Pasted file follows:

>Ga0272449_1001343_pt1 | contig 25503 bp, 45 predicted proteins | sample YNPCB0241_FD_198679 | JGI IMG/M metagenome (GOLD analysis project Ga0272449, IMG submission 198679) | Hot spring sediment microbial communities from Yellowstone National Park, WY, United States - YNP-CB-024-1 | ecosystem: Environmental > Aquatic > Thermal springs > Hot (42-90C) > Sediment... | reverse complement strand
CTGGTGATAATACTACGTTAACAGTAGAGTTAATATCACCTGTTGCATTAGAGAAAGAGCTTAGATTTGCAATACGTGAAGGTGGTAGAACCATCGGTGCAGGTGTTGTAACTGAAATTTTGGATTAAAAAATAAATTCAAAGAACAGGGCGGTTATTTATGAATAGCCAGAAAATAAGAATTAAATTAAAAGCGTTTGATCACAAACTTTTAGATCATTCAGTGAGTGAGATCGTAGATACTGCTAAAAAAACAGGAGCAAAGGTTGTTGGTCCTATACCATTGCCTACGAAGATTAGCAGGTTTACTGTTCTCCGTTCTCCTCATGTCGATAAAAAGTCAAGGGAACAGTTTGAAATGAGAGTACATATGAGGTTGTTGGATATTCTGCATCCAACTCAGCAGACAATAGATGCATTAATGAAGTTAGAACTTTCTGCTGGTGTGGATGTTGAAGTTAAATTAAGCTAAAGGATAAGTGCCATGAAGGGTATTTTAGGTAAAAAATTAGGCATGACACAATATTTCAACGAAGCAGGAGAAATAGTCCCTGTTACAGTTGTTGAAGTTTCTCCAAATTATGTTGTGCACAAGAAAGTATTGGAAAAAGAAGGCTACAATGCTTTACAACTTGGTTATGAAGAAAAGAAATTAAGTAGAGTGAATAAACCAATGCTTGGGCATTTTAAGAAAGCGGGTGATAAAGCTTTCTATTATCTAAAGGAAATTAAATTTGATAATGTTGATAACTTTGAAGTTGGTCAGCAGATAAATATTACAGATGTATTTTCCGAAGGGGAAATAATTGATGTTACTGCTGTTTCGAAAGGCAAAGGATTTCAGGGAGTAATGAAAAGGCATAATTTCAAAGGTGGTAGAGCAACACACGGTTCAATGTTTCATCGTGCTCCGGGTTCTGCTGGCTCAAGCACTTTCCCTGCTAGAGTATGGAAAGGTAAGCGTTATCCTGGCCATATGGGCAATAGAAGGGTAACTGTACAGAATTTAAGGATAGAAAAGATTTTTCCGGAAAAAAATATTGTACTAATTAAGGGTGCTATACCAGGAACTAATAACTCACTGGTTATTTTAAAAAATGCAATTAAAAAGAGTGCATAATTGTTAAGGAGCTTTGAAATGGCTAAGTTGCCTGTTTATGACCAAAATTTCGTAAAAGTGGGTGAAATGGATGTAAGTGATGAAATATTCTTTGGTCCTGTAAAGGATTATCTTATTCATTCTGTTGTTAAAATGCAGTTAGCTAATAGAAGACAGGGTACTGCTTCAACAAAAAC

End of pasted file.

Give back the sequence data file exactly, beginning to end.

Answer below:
>Ga0272449_1001343_pt1 | contig 25503 bp, 45 predicted proteins | sample YNPCB0241_FD_198679 | JGI IMG/M metagenome (GOLD analysis project Ga0272449, IMG submission 198679) | Hot spring sediment microbial communities from Yellowstone National Park, WY, United States - YNP-CB-024-1 | ecosystem: Environmental > Aquatic > Thermal springs > Hot (42-90C) > Sediment... | reverse complement strand
CTGGTGATAATACTACGTTAACAGTAGAGTTAATATCACCTGTTGCATTAGAGAAAGAGCTTAGATTTGCAATACGTGAAGGTGGTAGAACCATCGGTGCAGGTGTTGTAACTGAAATTTTGGATTAAAAAATAAATTCAAAGAACAGGGCGGTTATTTATGAATAGCCAGAAAATAAGAATTAAATTAAAAGCGTTTGATCACAAACTTTTAGATCATTCAGTGAGTGAGATCGTAGATACTGCTAAAAAAACAGGAGCAAAGGTTGTTGGTCCTATACCATTGCCTACGAAGATTAGCAGGTTTACTGTTCTCCGTTCTCCTCATGTCGATAAAAAGTCAAGGGAACAGTTTGAAATGAGAGTACATATGAGGTTGTTGGATATTCTGCATCCAACTCAGCAGACAATAGATGCATTAATGAAGTTAGAACTTTCTGCTGGTGTGGATGTTGAAGTTAAATTAAGCTAAAGGATAAGTGCCATGAAGGGTATTTTAGGTAAAAAATTAGGCATGACACAATATTTCAACGAAGCAGGAGAAATAGTCCCTGTTACAGTTGTTGAAGTTTCTCCAAATTATGTTGTGCACAAGAAAGTATTGGAAAAAGAAGGCTACAATGCTTTACAACTTGGTTATGAAGAAAAGAAATTAAGTAGAGTGAATAAACCAATGCTTGGGCATTTTAAGAAAGCGGGTGATAAAGCTTTCTATTATCTAAAGGAAATTAAATTTGATAATGTTGATAACTTTGAAGTTGGTCAGCAGATAAATATTACAGATGTATTTTCCGAAGGGGAAATAATTGATGTTACTGCTGTTTCGAAAGGCAAAGGATTTCAGGGAGTAATGAAAAGGCATAATTTCAAAGGTGGTAGAGCAACACACGGTTCAATGTTTCATCGTGCTCCGGGTTCTGCTGGCTCAAGCACTTTCCCTGCTAGAGTATGGAAAGGTAAGCGTTATCCTGGCCATATGGGCAATAGAAGGGTAACTGTACAGAATTTAAGGATAGAAAAGATTTTTCCGGAAAAAAATATTGTACTAATTAAGGGTGCTATACCAGGAACTAATAACTCACTGGTTATTTTAAAAAATGCAATTAAAAAGAGTGCATAATTGTTAAGGAGCTTTGAAATGGCTAAGTTGCCTGTTTATGACCAAAATTTCGTAAAAGTGGGTGAAATGGATGTAAGTGATGAAATATTCTTTGGTCCTGTAAAGGATTATCTTATTCATTCTGTTGTTAAAATGCAGTTAGCTAATAGAAGACAGGGTACTGCTTCAACAAAAAC